Have you ever wondered why some businesses have all the badging, advertising and customer specials in the world within an empty shop and yet they are next to a competitor who has simple branding, higher prices with little spend on traditional advertising and are busting at the seams.
It may be that these businesses are so busy focused on their flashing lights that they are missing one of the most important factors that customers are looking for… trust in brand. In today’s market where customers are concerned about their budget and when they are being told they need to be concerned about the future, there seems to be a shift in spending habits. Customers are going back to simple honest value and service. They are wising up to the flashing lights and advertising slogans and are looking for companies they can trust…consistently.
As a business do you know why you do what you do? Is it just to make money, or is it something else? Some of the most successful businesses are driven by their desire to impact people lives for the better, to give them an experience they cannot get outside of their business, and they drive their marketing accordingly. One of the best published example of this is Apple computers. What makes them so successful when they are just one of many computer companies?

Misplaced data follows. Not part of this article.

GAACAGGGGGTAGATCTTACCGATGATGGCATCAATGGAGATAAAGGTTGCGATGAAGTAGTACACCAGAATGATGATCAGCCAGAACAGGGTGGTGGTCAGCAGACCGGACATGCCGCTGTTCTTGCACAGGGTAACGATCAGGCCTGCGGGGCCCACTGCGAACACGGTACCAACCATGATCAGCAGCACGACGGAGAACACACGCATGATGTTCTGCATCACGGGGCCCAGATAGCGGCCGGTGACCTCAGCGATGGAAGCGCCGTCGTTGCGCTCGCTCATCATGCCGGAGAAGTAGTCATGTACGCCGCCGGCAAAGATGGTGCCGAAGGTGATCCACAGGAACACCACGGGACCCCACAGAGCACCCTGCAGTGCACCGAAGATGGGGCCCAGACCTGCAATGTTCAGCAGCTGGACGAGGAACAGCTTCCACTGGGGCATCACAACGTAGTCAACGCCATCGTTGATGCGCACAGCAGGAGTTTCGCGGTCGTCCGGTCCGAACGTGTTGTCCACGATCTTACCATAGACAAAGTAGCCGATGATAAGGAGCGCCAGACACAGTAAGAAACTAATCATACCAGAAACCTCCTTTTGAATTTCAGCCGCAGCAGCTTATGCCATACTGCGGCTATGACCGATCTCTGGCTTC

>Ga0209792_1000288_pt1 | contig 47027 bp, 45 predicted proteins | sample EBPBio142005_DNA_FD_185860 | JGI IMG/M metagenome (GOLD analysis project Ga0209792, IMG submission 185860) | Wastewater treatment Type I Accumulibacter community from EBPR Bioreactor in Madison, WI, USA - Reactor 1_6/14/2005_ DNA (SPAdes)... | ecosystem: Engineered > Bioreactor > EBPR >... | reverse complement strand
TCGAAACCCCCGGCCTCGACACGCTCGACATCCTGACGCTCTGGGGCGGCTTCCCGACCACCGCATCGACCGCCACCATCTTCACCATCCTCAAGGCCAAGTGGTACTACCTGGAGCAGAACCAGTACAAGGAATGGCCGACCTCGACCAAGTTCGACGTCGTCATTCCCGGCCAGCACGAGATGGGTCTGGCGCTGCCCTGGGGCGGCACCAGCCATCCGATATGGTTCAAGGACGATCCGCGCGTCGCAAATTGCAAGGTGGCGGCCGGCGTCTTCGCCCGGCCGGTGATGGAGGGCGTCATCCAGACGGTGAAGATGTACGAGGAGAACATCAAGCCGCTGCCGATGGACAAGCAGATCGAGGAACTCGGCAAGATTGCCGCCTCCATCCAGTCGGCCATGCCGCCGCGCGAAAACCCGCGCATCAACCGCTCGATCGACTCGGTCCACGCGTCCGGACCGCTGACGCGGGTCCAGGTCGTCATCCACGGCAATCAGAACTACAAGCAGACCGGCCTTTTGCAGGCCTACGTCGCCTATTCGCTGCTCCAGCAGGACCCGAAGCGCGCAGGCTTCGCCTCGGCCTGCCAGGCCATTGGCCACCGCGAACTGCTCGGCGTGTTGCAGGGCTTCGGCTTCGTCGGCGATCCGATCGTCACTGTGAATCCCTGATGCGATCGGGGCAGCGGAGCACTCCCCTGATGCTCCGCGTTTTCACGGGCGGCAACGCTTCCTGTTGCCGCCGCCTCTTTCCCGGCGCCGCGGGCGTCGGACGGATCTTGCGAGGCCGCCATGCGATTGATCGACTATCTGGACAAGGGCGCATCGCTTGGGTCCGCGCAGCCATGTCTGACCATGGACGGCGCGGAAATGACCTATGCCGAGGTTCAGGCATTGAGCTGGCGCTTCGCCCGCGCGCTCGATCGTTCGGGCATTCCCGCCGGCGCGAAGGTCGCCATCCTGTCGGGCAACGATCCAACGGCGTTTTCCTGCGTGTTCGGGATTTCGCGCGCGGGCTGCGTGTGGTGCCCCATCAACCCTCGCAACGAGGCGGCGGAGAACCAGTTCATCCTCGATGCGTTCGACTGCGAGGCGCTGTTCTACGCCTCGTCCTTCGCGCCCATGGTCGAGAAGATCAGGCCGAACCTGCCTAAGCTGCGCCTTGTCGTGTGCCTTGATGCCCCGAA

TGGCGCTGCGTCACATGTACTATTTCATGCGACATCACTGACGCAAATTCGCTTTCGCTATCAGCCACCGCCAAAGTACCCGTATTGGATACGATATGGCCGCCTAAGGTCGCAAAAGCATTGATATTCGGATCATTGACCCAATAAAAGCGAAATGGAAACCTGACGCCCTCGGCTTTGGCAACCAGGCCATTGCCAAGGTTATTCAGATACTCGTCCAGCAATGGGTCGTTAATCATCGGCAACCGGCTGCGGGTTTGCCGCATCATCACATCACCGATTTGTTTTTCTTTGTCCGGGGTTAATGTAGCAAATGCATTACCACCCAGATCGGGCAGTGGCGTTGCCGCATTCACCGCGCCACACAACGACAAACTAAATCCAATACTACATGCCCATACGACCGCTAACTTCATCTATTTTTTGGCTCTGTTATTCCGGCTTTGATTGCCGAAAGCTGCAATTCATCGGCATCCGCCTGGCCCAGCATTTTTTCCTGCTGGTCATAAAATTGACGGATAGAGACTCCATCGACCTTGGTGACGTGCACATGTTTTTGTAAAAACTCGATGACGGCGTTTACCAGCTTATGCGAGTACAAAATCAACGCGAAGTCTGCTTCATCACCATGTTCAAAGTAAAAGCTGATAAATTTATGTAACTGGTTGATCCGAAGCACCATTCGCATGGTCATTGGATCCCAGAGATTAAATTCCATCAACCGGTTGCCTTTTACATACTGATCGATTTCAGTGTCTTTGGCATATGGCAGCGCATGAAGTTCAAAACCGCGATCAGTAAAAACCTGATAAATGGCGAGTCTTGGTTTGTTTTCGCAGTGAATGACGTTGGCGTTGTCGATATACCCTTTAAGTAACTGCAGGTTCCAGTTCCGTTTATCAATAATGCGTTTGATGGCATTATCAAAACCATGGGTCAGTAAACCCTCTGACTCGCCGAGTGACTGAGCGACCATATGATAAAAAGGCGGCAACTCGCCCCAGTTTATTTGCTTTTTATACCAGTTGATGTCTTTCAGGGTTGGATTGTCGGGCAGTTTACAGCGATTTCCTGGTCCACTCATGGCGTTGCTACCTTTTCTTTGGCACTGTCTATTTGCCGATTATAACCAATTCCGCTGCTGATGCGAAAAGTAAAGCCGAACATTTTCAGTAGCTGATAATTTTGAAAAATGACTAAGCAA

They drive their marketing in the reverse to many others. They tell you why they are here -it is because they want to make an impact in improving people’s lives through the use of useful technology. They tell you how they do it – through who they employ – “more passionate innovative people that believe in helping people through technology” and then they tell you the result of all this drive, commitment, passion and innovation…”The result is we make great computers.” They have driven their marketing through showing the customer (you) the experience you will get through them, and no one else.
What does this mean for the average business owner, do you need to start hugging your customers? Although in some businesses this may work, for many what it means is to get back to basics – what is it that you are trying to achieve and just as importantly who is it that you want to affect with that achievement. This will narrow your marketing/ customer group and ensure you are not overspending in areas of little return.